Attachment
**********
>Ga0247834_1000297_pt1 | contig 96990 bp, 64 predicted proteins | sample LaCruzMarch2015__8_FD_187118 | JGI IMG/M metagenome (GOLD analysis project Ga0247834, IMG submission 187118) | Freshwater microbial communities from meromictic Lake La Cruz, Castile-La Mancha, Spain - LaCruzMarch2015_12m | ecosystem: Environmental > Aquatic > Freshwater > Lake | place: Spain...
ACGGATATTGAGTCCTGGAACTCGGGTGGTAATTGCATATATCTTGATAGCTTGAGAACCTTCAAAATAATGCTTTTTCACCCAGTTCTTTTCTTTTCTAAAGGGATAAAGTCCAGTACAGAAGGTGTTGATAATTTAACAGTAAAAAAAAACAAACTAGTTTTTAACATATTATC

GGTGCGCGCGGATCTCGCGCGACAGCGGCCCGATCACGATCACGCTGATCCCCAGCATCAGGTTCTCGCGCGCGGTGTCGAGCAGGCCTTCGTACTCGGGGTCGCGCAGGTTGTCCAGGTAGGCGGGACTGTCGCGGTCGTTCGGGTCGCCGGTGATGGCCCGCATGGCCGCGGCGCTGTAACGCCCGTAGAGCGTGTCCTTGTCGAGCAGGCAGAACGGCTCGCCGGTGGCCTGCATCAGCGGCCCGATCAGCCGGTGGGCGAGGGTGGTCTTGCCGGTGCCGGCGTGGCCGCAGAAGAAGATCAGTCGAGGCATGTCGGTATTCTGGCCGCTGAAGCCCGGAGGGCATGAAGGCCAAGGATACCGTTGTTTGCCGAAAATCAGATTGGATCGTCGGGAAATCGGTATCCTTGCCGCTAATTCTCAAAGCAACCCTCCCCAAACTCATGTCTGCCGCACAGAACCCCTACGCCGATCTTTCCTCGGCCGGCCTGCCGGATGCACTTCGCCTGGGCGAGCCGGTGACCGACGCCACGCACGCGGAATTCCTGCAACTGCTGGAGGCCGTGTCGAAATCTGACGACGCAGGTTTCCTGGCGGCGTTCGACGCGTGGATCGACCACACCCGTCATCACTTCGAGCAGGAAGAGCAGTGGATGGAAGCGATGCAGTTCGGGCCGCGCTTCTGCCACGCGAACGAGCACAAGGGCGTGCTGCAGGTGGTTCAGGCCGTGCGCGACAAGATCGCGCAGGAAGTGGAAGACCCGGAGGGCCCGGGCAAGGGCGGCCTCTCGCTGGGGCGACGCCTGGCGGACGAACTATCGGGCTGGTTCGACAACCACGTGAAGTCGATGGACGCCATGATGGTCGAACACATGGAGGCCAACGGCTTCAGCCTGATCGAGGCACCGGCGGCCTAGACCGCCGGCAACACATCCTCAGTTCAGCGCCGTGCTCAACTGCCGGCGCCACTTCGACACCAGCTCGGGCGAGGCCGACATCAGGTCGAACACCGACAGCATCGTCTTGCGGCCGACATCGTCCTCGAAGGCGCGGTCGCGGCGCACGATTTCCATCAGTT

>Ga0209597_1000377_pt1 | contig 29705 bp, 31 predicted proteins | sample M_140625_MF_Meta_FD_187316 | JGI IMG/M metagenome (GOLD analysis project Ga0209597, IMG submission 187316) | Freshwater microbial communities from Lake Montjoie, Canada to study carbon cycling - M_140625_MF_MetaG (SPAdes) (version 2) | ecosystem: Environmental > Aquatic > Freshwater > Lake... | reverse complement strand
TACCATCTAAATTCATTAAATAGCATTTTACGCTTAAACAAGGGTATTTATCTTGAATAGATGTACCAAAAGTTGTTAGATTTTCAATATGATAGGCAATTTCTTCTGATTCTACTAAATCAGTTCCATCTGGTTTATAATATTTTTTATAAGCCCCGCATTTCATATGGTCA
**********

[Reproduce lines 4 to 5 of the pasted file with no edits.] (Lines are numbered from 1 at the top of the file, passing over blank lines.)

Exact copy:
>Ga0209597_1000377_pt1 | contig 29705 bp, 31 predicted proteins | sample M_140625_MF_Meta_FD_187316 | JGI IMG/M metagenome (GOLD analysis project Ga0209597, IMG submission 187316) | Freshwater microbial communities from Lake Montjoie, Canada to study carbon cycling - M_140625_MF_MetaG (SPAdes) (version 2) | ecosystem: Environmental > Aquatic > Freshwater > Lake... | reverse complement strand
TACCATCTAAATTCATTAAATAGCATTTTACGCTTAAACAAGGGTATTTATCTTGAATAGATGTACCAAAAGTTGTTAGATTTTCAATATGATAGGCAATTTCTTCTGATTCTACTAAATCAGTTCCATCTGGTTTATAATATTTTTTATAAGCCCCGCATTTCATATGGTCA